A.V. Zrodnikov (FEI)

11:00 Design and engineering of future LEU fuel for research reactors: Application to Jules Horowitz Reactor project
P. Lemoine (Commissariat à l’Énergie Atomique, France)

COFFEE BREAK (11:20 – 11:40)

11:40 Discussion and question and answer period
Led by Boris Myasoedov, Committee member

12:10 Discussion of the actions which Russian and American organizations could undertake for the realization of the conversion of research reactors

12:40 Summary of symposium results
Richard Meserve, co-chair (U.S.)
Nikolai Laverov, co-chair (Russia)

1:00 Adjourn symposium

Supporting File(s)
-
Is it a Closed Session Event?
No

Publication(s) resulting from the event:

-


Location:

Keck Center
500 5th St NW, Washington, DC 20001
Event Type :  
-

Registration for Online Attendance :   
NA

Registration for in Person Attendance :   
NA


If you would like to attend the sessions of this event that are open to the public or need more information please contact

Contact Name:  Erin Wingo
Contact Email:  ewingo@nas.edu
Contact Phone:  202/334-3066

Agenda
10:00 am Welcome, Introductions, and Objectives for the Open Session
Richard Meserve, U.S. Chair (host) and Nikolay Laverov, Russian Chair

10:15 am The U.S. Department of Energy’s Efforts in Conversion of Research Reactors from HEU to LEU and Objectives for the NAS/RAS Project
Jeffrey Chamberlin, Deputy Director, Office of European and African Threat Reduction
U.S. National Nuclear Security Administration, U.S. Department of Energy
• Status of Conversions
• Objectives for the symposium

10:45 am Questions and Discussion

11:15 am Challenges for Research Reactor Conversion
Jim Matos, Argonne National Laboratory

11:45 pm Questions and Discussion

WORKING LUNCH (available at 12:15 pm in the meeting room.)

12:30 pm Technical Challenges for Conversion of U.S. High-Performance Reactors
John Stevens
Argonne National Laboratory
• Current barriers to conversion
• Likely extent of performance penalty
• Applications precluded by performance penalty

1:00 pm Questions and Discussion

1:30 pm Status of and Challenges for LEU Fuel Development Program
Daniel Wachs, Global Threat Reduction Initiative Technical Lead for Fuel Development
Idaho National Laboratory (Invited)
• Overview of fuel technologies under development to address remaining barriers to conversion for remaining research reactors in U.S. and Russia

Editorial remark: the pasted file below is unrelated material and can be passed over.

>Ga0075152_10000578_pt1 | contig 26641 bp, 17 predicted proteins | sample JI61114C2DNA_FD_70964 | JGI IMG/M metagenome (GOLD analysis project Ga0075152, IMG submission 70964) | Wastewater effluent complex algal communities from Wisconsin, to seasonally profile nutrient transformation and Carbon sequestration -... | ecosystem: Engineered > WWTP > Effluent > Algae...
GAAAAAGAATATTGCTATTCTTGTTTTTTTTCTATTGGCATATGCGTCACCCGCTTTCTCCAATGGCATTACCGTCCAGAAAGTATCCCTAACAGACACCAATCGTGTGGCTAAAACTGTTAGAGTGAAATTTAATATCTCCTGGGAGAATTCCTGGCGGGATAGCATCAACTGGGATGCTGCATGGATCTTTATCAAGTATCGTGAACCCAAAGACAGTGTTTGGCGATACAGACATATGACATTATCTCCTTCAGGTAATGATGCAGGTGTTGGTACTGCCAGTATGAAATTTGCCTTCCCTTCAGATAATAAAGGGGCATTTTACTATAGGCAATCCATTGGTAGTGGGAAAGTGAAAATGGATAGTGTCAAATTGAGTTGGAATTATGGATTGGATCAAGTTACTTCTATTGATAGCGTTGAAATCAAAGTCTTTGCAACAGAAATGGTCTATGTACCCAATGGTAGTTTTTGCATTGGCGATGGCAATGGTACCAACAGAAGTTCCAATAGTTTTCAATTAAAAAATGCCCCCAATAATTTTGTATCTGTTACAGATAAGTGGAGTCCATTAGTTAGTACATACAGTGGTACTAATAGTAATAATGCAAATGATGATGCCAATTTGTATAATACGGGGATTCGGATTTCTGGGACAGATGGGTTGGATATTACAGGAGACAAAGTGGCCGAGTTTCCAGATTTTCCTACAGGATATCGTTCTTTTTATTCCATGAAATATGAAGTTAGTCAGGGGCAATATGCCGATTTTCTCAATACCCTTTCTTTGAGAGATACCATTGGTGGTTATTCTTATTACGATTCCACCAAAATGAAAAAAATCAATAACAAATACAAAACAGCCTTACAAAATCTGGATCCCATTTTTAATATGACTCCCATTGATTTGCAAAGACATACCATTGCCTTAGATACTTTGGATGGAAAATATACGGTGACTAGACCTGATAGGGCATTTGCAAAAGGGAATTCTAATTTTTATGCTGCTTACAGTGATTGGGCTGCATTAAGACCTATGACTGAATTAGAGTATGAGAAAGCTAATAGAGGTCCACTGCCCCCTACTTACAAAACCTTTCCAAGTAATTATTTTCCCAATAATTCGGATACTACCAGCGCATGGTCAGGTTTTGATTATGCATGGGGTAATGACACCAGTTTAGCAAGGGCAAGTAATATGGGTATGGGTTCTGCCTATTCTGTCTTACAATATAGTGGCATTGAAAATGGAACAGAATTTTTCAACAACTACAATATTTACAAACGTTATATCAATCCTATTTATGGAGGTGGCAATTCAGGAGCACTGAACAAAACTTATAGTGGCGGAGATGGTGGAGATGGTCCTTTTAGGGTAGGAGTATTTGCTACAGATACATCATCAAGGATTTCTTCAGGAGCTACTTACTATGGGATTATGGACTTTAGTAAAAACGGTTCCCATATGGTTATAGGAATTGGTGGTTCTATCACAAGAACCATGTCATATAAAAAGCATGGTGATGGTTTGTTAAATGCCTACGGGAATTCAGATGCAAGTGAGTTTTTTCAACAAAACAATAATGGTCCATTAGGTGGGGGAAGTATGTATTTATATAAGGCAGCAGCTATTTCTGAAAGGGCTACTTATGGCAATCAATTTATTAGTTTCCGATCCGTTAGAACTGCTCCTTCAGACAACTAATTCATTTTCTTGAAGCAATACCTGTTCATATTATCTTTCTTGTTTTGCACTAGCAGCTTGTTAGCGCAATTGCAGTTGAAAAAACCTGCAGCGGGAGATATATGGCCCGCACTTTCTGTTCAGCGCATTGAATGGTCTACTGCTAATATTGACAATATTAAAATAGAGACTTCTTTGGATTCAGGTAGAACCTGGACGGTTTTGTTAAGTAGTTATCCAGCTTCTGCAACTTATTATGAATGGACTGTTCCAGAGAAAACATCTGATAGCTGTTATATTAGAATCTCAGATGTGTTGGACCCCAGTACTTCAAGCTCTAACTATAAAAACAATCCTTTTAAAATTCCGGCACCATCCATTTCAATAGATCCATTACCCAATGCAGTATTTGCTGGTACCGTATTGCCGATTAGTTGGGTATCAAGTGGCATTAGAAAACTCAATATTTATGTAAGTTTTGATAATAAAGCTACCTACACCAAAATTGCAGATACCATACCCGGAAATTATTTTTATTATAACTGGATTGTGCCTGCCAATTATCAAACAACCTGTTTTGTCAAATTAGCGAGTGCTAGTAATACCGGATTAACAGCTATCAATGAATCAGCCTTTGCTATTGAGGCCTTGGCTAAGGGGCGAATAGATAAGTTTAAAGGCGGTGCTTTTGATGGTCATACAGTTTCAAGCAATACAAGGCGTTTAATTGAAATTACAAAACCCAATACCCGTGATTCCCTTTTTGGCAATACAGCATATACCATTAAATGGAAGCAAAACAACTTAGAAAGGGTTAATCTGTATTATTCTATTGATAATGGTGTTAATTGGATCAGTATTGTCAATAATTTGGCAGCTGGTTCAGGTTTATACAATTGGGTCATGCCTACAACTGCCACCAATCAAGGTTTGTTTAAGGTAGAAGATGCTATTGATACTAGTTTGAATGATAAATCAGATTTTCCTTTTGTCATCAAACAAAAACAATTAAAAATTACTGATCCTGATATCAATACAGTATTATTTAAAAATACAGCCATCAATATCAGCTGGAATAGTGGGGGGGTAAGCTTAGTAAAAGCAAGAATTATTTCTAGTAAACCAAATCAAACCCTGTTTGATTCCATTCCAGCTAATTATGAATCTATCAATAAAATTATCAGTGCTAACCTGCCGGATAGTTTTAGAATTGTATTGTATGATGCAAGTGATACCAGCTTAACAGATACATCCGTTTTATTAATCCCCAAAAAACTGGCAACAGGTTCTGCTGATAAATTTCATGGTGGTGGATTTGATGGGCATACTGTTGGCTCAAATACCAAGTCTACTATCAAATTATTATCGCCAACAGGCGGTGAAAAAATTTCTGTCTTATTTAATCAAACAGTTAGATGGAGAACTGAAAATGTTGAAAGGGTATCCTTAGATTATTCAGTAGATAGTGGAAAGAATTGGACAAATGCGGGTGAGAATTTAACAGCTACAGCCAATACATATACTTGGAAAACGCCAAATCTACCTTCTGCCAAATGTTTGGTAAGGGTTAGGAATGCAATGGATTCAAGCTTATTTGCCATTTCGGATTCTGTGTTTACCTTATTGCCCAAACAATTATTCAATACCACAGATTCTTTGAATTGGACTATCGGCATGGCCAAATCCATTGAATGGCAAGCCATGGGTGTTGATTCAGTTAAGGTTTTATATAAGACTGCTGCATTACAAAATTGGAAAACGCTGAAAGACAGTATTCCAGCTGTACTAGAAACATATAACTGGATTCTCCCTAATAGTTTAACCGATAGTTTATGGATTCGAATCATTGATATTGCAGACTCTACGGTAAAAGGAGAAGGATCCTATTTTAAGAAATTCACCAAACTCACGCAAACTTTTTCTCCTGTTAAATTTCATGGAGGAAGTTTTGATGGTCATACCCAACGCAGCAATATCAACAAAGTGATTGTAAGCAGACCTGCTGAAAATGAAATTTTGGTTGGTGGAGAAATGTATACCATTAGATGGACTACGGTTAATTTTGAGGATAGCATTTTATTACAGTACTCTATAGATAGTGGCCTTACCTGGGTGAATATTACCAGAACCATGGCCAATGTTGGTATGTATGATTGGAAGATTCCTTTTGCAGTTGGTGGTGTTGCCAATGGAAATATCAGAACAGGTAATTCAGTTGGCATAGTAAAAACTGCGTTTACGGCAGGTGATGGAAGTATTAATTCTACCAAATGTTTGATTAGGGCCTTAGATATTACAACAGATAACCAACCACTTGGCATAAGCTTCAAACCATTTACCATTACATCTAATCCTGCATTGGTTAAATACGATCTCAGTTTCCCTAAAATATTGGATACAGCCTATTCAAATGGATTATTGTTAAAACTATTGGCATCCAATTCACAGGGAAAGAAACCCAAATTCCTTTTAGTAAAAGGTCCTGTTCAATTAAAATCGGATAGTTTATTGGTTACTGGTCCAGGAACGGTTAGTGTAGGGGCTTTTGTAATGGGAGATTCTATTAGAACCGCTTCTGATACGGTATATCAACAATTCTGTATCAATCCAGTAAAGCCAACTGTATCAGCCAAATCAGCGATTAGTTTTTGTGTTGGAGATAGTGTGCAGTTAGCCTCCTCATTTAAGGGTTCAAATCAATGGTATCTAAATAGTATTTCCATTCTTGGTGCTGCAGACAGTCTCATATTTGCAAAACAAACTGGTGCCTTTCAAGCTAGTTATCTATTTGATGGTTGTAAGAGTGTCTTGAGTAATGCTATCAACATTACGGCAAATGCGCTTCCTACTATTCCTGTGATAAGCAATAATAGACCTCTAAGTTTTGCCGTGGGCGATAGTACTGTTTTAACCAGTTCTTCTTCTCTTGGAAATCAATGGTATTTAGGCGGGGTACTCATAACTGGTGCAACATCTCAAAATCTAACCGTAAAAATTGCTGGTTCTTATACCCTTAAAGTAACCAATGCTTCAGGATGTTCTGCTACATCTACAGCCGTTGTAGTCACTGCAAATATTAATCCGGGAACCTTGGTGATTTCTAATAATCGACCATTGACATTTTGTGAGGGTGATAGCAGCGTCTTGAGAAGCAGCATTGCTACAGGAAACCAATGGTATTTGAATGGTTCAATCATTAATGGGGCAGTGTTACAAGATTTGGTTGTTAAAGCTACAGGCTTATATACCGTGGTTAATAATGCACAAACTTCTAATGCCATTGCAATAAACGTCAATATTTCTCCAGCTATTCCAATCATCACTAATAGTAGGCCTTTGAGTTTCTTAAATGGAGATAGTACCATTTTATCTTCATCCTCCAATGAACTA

• Status of and remaining science and engineering challenges for this effort

2:00 pm Questions and Discussion

2:30 pm Technical Challenges for Conversion of the NIST Reactor
Sean O’Kelly, Chief, Reactor Operations and Engineering
National Institute for Standards and Technology
• Current barriers to conversion for NIST reactor
• Likely extent of performance penalty for NIST reactor
• Applications precluded by performance penalty for NIST reactor

3:00 pm Research Reactors in Russia: Status and Prospects for Reducing the Fuel Enrichment
Valentin Ivanov, Russian Academy of Sciences*

3:30 pm Opportunity for Public Comment

3:45 pm Adjourn Open Session

*Note: Dr. Ivanov presentation was a last minute addition to the agenda during the meeting.
Supporting File(s)
-
Is it a Closed Session Event?
Yes

Closed Session Summary Posted After the Event

The following committee members were present at the closed sessions of the event:

Richard Meserve
David Diamond
James Snelgrove
Boris Myasoedov
Valentin Ivanov
Yuri Shiyan

The following topics were discussed in the closed sessions:

Discussed presentations made during open session and logistical and scheduling plans for upcoming symposium.

The following materials (written documents) were made available to the committee in the closed sessions:

RERTR Internation Meeting on Reduced Enrichment for Research and Test Reactors Technical Programs, 2008-2010, IAEA International List of Research Reactors (see PAF)

Date of posting of Closed Session Summary:
December 02, 2010
Publication(s) resulting from the event:

-

Publications

  • Publications having no URL can be seen at the Public Access Records Office